The other issue that we are facing is that funding is still a bit precarious for the Astronautin programme. Though we’ve received lots of enthusiastic support, the programme isn’t funded by a state-run space agency, so we’re still looking for companies to support us with sponsorship contracts where they get media attention in return for their support. So from that perspective, it’s really great that for now, ESO is continuing to employ me and being really flexible to allow me to train. ESO’s Director General, Xavier Barcons, is extremely supportive and enthusiastic about it, and for now, I have this deal that I can spend a big portion of my working time on the Astronautin programme.

Q: So what exactly will your training involve?

A: There are multiple parts to our training. At the moment, as I said, we’re kind of limited by funding, because lots of the more exciting things are quite expensive. But I was lucky enough to do parabolic flights right at the beginning of my training, where I got to experience weightlessness, which was amazing.

For now, I’m focusing on getting my Private Pilot Licence (PPL), which I’m going to do around Munich. I’m looking for a school right now. I also need to read up loads — everyone thinks it’s all going to be exciting survival training, but actually, a lot of astronaut training is reading up on space exploration and the systems of the International Space Station — all the theory! Plus, I need to learn Russian. I’m planning to learn it by getting some basics here and then going to Russia for periods of a month or two and get intensive language tuition.

Once we know who we’ll be flying with up to the ISS, we’ll go to either the US or Moscow to train on the actual modules. They have replicas of all the ISS modules and components to do all the safety and practical training on. In total, the basic training is about a year to a year and a half, full-time.

Q: Aside from your research, what do you do in your spare time?

Everyone thinks it’s all going to be exciting survival training, but actually, a lot of astronaut training is reading

A: One thing I really enjoy is paragliding. I actually started paragliding in Chile! When I was an ESO Fellow, as part of my programme I had to spend a certain number of nights at the VLT every year, working as a support astronomer. After one of my shifts back in 2008, I visited Iquique in northern Chile, which is one of the best places in the world for paragliding, and that’s where I learned. I’ve done a lot of paragliding in Chile, because I’m often there for work, as well as of course in the mountains near Munich.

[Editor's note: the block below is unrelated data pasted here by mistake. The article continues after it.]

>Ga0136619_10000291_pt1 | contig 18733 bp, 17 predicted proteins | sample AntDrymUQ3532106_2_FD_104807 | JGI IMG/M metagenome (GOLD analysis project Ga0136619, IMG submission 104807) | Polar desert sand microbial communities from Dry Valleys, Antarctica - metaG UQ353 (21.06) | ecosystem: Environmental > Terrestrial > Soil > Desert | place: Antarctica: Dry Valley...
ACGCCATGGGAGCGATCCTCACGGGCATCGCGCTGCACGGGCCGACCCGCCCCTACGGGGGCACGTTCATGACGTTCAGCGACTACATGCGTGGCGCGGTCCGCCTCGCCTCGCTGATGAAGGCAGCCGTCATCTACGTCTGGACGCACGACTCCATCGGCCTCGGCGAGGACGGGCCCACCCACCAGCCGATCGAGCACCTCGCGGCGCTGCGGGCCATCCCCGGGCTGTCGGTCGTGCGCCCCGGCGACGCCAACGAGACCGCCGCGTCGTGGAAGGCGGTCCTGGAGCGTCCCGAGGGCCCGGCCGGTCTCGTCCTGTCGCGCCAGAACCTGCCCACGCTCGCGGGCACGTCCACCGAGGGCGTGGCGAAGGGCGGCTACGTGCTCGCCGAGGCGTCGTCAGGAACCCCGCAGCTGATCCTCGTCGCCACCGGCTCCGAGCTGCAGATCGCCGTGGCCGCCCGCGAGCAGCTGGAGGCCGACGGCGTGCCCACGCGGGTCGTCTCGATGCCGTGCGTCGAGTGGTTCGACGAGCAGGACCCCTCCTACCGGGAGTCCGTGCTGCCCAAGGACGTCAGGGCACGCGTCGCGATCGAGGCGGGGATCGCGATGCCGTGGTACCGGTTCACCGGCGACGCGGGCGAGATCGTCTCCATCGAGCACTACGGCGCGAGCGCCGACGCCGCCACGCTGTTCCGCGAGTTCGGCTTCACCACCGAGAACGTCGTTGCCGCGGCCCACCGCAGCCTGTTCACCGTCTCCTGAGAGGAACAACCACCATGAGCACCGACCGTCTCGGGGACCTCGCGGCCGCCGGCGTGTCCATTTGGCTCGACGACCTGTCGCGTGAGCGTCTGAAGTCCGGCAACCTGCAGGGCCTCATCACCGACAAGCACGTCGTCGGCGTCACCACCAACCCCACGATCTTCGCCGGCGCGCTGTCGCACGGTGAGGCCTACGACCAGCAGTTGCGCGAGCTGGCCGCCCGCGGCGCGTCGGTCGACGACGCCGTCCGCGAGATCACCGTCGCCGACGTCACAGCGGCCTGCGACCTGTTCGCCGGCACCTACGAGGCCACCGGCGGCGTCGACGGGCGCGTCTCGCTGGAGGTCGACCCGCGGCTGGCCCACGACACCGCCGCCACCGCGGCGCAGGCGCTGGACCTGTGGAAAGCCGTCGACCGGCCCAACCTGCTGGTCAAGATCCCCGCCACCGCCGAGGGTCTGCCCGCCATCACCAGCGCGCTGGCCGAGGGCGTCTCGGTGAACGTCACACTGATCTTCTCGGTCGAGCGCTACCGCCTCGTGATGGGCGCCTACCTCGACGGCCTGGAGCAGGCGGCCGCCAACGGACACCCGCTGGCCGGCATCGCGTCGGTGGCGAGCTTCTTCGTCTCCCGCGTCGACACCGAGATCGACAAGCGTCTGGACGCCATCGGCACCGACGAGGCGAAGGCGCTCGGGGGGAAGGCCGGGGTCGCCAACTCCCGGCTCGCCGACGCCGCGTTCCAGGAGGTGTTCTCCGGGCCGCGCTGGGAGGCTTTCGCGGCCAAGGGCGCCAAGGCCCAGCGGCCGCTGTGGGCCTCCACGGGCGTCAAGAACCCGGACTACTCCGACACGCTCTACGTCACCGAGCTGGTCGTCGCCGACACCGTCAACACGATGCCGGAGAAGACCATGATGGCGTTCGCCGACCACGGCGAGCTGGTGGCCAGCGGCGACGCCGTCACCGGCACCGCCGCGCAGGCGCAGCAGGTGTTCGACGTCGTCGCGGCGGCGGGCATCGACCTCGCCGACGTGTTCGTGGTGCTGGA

Q: Will this experience with an extreme sport help in the Astronautin programme?

A: I think it came in handy in the application process because they were looking for someone who is a little bit adventurous, who is used to taking risks in a calculated way. As part of my training now, I have to get my PPL, so my paragliding experience might come in handy there, but officially a paragliding license is not something that you need to be an astronaut.

Q: What about your work as an astronomer at ESO — do you think that will help?

A: Well, astronauts are often people with a scientific background, so my experience in astrophysics was definitely a bonus. I’ve spent a lot of my time at both ESO and other telescopes, working under stress with international teams in a very isolated environment, doing other people’s experiments...that’s definitely going to come in handy on the ISS. I mean, of course, it will be in space rather than at ALMA (even though ALMA is quite close to space anyway!) but it’s a similar kind of work.

Q: What was it like to meet so many other extraordinary women during the selection process?

A: It was great! During the first phase of the psychological and cognitive tests, I met half the remaining applicants — 45 women from all areas of science. There were doctors, pilots, physicists, engineers... It was actually amazing to be in a room full of so many women who were highly-qualified and also just really nice and interesting people to get to know. One of the most important qualities of an astronaut is the ability to communicate, meaning that you can’t just be a brilliant scientist who’s stuck in their office and can’t speak to others — that wouldn’t really be that useful in this job.

So the other applicants were all fantastic, and what I took away from the experience is that this myth of intense female competition is just that — a myth! The environment was really supportive the whole time, and now we have a big network of previous candidates who are always keen to know what’s happening.